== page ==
When searching for a strong conflict to anchor a story, most fantasy authors rely on dragons, invading hordes of orcs, and universe-ending supernatural beings and phenomena. In Going Postal, Terry Pratchett tries to save Ankh-Morpork’s post office.
Oddly, by aiming lower – just saving the post office? – I felt that Pratchett had taken more of a gamble than his more bombastic peers. Then again, Going Postal is the thirty-third novel in Pratchett’s spectacularly successful DISCWORLD series, so he has little to lose. Why not write a novel about what must be the most mundane premise fantasy has ever seen?
Moist von Lipwig, our hero, is a conman and a swindler who has the good fortune of also having an utterly forgettable face. However, when we meet him, his crimes have finally caught up with him. He barely has time to choose his last words before he is hanged to within an inch of his life. Fortunately for Moist, the execution is just for show, and Moist is taken away to meet Lord Vetinari, the Patrician of Ankh-Morpork. Vetinari offers Moist the choice: run the post office or die.
Moist chooses life.
The post office is in trouble for a variety of reasons, not the least of which is the new “clacks” system, which transmits data faster than the post. However, as the clacks system has become more popular, its owners have become less inclined to maintain its towers. Repairs, delays, and poor service have become the norm, though the clacks’ shareholders, led by Reacher Gilt, continue to make an enormous amount of money.
Going Postal is a fantasy, and so golems, banshees, and wizards are all given a chapter or two of attention. More impressively, Pratchett tosses off a magic system around letter writing, once again proving – if proof were still necessary – that he is a uniquely inventive writer of fantasy.
However, for most readers, the best part of Going Postal will be Pratchett’s trademark humor. Most of the humor derives from wordplay – starting with the title. My favorite might have been centered around one of the post office’s employees, Stanley Howler. Stanley is obsessive, particularly about pins. Pin enthusiasts are, of course, known as “pinheads.” The number of plays on pin that Pratchett works into Going Postal is surprising, but what surprised me more was that I never tired of reading them.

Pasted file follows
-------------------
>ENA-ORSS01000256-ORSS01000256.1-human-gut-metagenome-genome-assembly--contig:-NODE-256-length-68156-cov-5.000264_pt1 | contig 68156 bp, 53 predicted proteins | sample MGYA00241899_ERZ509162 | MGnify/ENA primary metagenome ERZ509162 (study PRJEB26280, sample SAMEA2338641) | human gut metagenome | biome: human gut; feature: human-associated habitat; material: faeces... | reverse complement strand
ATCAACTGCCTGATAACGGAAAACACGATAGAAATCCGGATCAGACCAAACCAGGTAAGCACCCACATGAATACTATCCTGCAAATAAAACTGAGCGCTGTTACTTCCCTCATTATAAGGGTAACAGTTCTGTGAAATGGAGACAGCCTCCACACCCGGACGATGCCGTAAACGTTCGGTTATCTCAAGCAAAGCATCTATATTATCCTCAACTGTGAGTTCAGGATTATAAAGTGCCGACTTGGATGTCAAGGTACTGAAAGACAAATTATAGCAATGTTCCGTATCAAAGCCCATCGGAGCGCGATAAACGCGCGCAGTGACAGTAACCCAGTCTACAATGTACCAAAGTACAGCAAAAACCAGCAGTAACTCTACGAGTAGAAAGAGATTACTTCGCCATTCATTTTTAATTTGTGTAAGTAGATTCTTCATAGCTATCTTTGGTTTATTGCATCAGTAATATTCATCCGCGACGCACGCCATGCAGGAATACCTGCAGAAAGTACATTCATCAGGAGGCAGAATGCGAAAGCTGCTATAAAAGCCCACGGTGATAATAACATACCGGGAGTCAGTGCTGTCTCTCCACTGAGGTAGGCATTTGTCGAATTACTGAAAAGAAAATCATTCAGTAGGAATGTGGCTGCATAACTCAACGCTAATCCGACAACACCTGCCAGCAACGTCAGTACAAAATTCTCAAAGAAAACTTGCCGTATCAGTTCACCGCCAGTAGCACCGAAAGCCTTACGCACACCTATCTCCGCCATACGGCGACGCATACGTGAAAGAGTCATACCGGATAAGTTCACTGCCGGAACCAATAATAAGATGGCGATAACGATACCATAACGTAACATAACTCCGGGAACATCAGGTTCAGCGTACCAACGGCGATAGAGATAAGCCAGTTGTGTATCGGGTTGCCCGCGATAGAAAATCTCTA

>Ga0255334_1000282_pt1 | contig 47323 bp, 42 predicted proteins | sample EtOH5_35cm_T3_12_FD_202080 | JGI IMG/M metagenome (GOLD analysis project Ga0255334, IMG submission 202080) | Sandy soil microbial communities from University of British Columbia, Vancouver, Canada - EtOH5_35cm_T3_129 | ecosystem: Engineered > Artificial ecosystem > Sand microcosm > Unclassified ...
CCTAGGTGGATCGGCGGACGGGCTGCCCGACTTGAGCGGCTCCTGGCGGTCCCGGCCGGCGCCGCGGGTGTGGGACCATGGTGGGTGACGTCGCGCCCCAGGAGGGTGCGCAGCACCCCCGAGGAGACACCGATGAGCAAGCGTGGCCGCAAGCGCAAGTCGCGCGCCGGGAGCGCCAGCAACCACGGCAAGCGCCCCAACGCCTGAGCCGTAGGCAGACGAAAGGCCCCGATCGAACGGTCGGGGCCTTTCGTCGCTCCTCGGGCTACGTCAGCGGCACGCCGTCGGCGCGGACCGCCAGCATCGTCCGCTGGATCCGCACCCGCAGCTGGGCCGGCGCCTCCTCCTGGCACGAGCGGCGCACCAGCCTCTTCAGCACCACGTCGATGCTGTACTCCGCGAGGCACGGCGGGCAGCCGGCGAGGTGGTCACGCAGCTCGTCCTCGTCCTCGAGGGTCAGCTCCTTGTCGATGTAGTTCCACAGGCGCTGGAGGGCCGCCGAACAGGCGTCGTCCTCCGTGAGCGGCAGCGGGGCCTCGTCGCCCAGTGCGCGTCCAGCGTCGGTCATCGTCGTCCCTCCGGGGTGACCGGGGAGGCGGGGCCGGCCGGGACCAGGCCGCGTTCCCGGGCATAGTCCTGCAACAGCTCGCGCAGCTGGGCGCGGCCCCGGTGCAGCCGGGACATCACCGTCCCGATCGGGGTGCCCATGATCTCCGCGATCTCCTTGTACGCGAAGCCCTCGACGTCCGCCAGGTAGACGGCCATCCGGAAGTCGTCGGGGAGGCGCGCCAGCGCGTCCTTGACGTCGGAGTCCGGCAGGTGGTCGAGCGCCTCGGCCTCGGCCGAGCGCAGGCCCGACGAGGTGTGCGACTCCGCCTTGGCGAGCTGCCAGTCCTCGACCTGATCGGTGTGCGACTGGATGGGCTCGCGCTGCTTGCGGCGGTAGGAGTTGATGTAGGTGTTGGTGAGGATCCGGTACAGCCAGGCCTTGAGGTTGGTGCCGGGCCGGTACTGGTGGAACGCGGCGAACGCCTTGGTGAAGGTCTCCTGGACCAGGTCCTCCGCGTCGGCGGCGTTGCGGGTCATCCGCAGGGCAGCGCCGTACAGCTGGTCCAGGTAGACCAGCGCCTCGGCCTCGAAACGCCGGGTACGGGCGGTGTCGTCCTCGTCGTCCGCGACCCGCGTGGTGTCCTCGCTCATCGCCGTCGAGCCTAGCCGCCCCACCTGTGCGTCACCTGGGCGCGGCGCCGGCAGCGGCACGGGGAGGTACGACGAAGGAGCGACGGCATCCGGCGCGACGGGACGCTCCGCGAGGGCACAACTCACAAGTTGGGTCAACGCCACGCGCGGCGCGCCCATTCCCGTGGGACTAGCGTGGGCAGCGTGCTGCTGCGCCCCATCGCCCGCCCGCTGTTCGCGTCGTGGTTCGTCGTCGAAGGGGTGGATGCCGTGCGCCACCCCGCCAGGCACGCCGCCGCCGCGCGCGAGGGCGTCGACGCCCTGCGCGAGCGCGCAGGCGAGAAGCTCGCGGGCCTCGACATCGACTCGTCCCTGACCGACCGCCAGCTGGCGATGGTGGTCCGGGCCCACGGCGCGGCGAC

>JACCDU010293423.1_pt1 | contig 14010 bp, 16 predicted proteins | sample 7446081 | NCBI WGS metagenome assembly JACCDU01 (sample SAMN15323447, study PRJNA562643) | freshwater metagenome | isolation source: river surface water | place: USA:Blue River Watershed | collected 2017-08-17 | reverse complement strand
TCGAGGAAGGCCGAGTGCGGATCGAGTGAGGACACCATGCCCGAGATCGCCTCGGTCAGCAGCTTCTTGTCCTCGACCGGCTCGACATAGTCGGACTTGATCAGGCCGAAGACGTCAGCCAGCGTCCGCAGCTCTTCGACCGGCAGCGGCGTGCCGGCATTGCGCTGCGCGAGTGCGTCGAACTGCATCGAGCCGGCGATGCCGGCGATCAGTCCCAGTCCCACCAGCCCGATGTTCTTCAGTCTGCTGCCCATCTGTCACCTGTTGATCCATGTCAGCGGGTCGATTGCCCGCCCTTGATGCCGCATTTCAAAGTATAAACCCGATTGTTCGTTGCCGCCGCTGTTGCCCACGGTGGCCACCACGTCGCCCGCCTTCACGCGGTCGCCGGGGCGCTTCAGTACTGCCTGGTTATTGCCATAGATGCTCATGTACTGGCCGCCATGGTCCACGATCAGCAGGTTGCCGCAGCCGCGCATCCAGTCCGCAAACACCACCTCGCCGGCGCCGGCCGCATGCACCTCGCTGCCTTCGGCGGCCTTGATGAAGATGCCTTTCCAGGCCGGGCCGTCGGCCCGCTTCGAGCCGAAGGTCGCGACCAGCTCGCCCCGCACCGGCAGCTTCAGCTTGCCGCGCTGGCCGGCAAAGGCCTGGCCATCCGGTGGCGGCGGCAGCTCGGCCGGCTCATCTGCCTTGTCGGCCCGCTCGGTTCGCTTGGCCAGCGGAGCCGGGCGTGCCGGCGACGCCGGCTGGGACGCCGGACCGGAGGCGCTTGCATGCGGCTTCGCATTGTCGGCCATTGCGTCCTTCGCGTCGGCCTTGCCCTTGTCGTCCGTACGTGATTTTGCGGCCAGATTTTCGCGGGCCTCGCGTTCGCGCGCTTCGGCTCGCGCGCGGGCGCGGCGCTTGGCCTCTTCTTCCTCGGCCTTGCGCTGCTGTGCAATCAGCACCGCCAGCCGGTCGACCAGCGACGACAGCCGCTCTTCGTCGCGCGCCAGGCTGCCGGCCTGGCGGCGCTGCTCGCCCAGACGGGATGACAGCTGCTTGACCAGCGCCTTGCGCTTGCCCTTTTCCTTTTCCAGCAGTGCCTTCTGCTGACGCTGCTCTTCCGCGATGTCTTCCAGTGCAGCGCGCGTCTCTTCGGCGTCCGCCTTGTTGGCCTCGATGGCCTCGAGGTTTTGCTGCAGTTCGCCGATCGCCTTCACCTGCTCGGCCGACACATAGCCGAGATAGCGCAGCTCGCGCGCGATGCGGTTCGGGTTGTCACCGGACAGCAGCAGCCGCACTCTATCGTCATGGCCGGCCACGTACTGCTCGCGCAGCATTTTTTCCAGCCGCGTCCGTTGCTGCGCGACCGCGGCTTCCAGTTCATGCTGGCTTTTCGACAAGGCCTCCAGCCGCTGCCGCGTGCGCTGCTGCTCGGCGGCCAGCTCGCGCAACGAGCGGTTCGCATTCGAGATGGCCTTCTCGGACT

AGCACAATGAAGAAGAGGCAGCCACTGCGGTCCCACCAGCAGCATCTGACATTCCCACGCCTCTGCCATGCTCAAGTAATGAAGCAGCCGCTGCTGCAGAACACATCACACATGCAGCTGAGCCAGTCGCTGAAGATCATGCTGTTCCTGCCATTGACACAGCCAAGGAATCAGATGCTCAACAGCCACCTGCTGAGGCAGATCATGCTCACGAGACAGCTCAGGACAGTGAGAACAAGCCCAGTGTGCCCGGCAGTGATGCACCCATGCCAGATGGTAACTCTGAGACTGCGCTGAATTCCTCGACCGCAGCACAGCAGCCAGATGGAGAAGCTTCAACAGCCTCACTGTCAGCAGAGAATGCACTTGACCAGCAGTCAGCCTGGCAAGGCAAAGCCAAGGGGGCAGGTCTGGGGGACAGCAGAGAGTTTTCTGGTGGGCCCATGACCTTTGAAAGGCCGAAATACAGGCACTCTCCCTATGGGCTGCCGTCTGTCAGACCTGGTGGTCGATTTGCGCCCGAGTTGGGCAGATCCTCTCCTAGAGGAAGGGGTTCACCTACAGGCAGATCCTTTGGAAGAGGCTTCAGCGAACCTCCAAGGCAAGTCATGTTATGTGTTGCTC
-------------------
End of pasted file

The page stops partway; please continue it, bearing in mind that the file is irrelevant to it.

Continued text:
Going Postal is the first DISCWORLD novel to feature Moist von Lipwig as a protagonist. If Sam Vimes is associated with police procedurals, it looks like Moist will feature in novels about public institutions. Odd as it may sound, I am looking forward to reading Moist von Lipwig’s next novel, Making Money. Going Postal is not only a diverting and amusing read, it is a remarkably smooth and professional entry in the DISCWORLD series.
I listened to Harper Audio’s production of Going Postal, which was read by Stephen Briggs. It would be difficult to imagine a more perfect performer for this novel. Briggs is clearly operating on the same frequency as Pratchett, so the humor always felt natural. Briggs has invested each character with a unique voice, and I found myself thinking that this might be one of the few instances in which listening to a novel trumps reading it.